Ever seen people queuing for or surrounding something, then joined in whether you know what they’re queuing for or not? Because if that many people want something it can’t be bad, right? This is Social Proof at its finest. We assume something about a product based on the actions of other people.
In 2011 TechCrunch came up with 5 forms of Social Proof: Expert, Celebrity, User, Wisdom of Crowds and Peers. However, this research is now 7 years old. Marketing has to quickly change and adapt to meet the needs of its consumers; if it doesn't adapt, customers will lose interest. In order to satisfy this change in marketing, Fresh Relevance has produced a new and improved version of TechCrunch's 5 forms of Social Proof, with examples of Social Proof being used in emails and on web pages.
When we purchase something we generally want approval from credible experts in the relevant field before finalizing our decision on whether to buy or not. One example of this is when products have a "Tried and Tested" certificate. This comes from the assumption that if someone who knows what they're talking about recommends a product, it must be the right choice.
There are plenty of examples of this, including when companies display awards their products have won (e.g. Mother&Baby, Good Housekeeping and Hubspot Certifications). Other examples include proving your products are suitable for some shoppers (e.g. gluten free or were not harmful to the environment to process) or even using customer feedback trust badges, such as Hygiene Ratings or Trip Advisor reviews.
Everyone wants what celebrities have, right? Any products used by celebrities are bound to get more attention, hence the massive rise in celebrity endorsements - especially on social media platforms such as Instagram.
Unpaid Endorsements - Fashion retailer QUIZ successfully uses Celebrities as Social Proof by finding similar (or sometimes even the same) outfits worn by celebrities. They incorporate this Social Proof into ads campaigns, emails and on their website. In the email below, QUIZ show how you can dress like a celebrity. Brands can search and buy images of celebrities from various sites including Getty images.
Paid Endorsements - The Calvin Klein “#mycalvins” campaign was endorsed by the likes of Kendall Jenner (who received over 2 million likes on some photos) and Justin Bieber across Instagram and gained massive amounts of attention. The American fashion brand debuted the campaign in early 2014 to promote its underwear, and there are now well over 476,000 photos with the hashtag #mycalvins on Instagram alone.
Other celebrity endorsements include "Flat Tummy Tea" which has been endorsed by most of the Kardashian/Jenner clan. Kylie Jenner's "Boomerang" video post on her Instagram has well over 6M views.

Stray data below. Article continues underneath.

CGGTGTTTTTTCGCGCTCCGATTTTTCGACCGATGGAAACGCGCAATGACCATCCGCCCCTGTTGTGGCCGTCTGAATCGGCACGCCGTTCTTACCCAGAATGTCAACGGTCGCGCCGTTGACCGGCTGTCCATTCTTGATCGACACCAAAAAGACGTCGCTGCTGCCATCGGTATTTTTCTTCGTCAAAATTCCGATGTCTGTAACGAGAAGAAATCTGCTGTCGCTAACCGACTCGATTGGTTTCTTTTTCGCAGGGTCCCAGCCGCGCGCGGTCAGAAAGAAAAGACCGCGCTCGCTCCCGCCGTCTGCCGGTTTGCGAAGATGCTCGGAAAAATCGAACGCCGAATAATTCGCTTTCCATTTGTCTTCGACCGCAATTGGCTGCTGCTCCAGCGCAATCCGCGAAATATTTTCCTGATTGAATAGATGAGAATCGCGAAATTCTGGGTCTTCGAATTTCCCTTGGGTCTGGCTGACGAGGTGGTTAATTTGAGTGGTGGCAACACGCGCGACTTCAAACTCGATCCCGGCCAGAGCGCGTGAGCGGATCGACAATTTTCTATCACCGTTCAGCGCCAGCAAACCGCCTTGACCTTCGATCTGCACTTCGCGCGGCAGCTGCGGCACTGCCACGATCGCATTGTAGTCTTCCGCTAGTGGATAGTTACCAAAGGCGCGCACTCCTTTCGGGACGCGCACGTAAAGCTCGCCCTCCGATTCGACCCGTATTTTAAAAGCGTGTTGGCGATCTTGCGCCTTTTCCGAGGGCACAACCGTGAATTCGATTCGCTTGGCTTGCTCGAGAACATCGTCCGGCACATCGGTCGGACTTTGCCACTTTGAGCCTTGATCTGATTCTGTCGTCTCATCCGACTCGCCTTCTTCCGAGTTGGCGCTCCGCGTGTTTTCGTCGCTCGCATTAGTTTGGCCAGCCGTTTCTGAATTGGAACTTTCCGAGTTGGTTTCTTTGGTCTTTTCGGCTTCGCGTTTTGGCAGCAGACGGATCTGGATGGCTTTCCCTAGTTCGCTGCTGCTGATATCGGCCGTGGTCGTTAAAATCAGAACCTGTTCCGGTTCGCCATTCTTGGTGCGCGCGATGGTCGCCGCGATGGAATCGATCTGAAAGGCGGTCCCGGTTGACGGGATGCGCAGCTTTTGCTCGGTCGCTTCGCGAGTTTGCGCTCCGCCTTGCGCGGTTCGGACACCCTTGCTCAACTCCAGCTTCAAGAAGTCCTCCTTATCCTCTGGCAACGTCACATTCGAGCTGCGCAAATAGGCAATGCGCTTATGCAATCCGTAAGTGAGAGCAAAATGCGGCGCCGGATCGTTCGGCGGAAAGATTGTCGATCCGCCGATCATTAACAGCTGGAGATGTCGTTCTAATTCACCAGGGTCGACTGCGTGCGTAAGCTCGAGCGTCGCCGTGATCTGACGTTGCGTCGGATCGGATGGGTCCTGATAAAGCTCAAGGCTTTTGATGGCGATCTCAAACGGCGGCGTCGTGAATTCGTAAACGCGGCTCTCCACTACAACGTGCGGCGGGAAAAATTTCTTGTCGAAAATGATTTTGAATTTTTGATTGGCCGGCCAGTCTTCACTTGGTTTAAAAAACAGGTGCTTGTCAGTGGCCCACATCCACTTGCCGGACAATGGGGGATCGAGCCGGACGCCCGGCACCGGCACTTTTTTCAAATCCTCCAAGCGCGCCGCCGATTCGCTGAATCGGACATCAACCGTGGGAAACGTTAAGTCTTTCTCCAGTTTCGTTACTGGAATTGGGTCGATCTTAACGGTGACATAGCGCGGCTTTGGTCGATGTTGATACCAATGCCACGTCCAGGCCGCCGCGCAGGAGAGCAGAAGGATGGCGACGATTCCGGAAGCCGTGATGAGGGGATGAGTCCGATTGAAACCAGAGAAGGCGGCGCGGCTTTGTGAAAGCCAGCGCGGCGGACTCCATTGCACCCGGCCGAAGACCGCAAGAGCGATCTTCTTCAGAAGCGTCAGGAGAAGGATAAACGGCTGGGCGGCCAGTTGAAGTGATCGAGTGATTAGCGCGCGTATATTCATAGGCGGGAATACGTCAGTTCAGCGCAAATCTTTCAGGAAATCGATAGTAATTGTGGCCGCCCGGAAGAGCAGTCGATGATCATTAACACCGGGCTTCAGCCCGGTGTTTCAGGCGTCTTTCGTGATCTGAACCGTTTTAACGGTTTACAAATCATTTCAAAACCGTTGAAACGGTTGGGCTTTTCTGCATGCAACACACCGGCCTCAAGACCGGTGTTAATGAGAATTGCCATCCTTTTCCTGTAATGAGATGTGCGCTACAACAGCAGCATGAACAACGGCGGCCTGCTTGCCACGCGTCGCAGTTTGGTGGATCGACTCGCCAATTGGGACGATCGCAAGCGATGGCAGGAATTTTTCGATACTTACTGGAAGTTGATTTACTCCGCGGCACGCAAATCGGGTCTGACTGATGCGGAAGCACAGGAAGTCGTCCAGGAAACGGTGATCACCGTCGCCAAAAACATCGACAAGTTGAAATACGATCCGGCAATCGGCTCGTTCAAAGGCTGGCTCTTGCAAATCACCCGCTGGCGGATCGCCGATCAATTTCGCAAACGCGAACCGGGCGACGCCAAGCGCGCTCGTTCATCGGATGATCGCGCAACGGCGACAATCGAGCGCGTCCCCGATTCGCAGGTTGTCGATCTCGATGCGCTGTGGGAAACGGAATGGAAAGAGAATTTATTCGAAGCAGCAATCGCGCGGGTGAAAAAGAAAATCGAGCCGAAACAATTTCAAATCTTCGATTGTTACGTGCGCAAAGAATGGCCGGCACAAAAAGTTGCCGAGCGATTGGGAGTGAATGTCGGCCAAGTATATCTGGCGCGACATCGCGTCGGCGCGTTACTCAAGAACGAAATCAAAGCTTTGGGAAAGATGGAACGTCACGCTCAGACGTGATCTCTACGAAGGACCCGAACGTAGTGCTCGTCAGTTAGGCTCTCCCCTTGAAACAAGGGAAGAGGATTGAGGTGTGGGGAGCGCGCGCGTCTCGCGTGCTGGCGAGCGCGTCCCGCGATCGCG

Reviews are one of the most successful forms of Social Proof - Just look at online retailers like Amazon; the products which have the best reviews and ratings always perform the best. Shoppers love getting approval from like-minded shoppers.
Cottages.com integrate reviews onto their web pages by displaying them in a popover. Shoppers can clearly see a summary of the reviews, calculating the average score for things such as comfort, location and value for money.
With IMDb you not only have the option to leave reviews of films and TV shows, you also have the option to review the reviews by saying if they were helpful or not. So much reviewing!
Hobbycraft successfully incorporates Social Proof into their emails by adding product reviews.
Have you ever seen a huge queue for a restaurant you’ve never been to, but joined it anyway, as surely all those people couldn’t be wrong?! This appeals to our sense of FOMO (fear of missing out); when lots of people have and love a product, we want to join them.
Toolstop integrates Social Proof into their emails by showing how many of certain products have been recently purchased.
Facebook uses Social Proof by suggesting pages and articles based on how users’ friends interact with the social media platform. This is based on the assumption that people value the opinions of friends and family more than the opinion of a stranger.
MandM Direct uses Social Proof in Cart and Browse Abandonment emails, by showing how many people have recently "viewed" the products you are considering. If you're on the fence about making a purchase, but suddenly see "126 views in the last 24 hours" you're far more likely to go through with the purchase.
As stated previously, customers trust people they know, like family and friends, more than strangers. Foursquare example this extremely well by showing your Facebook friend's reviews of places you are browsing above strangers reviews (although you have to be logged into Foursquare through your Facebook for this to happen).
If you like the sound of Social Proof, why not download our free eBook with even more examples and information?
Or better yet, speak to one of our team to find out even more about Fresh Relevance Social Proof solutions!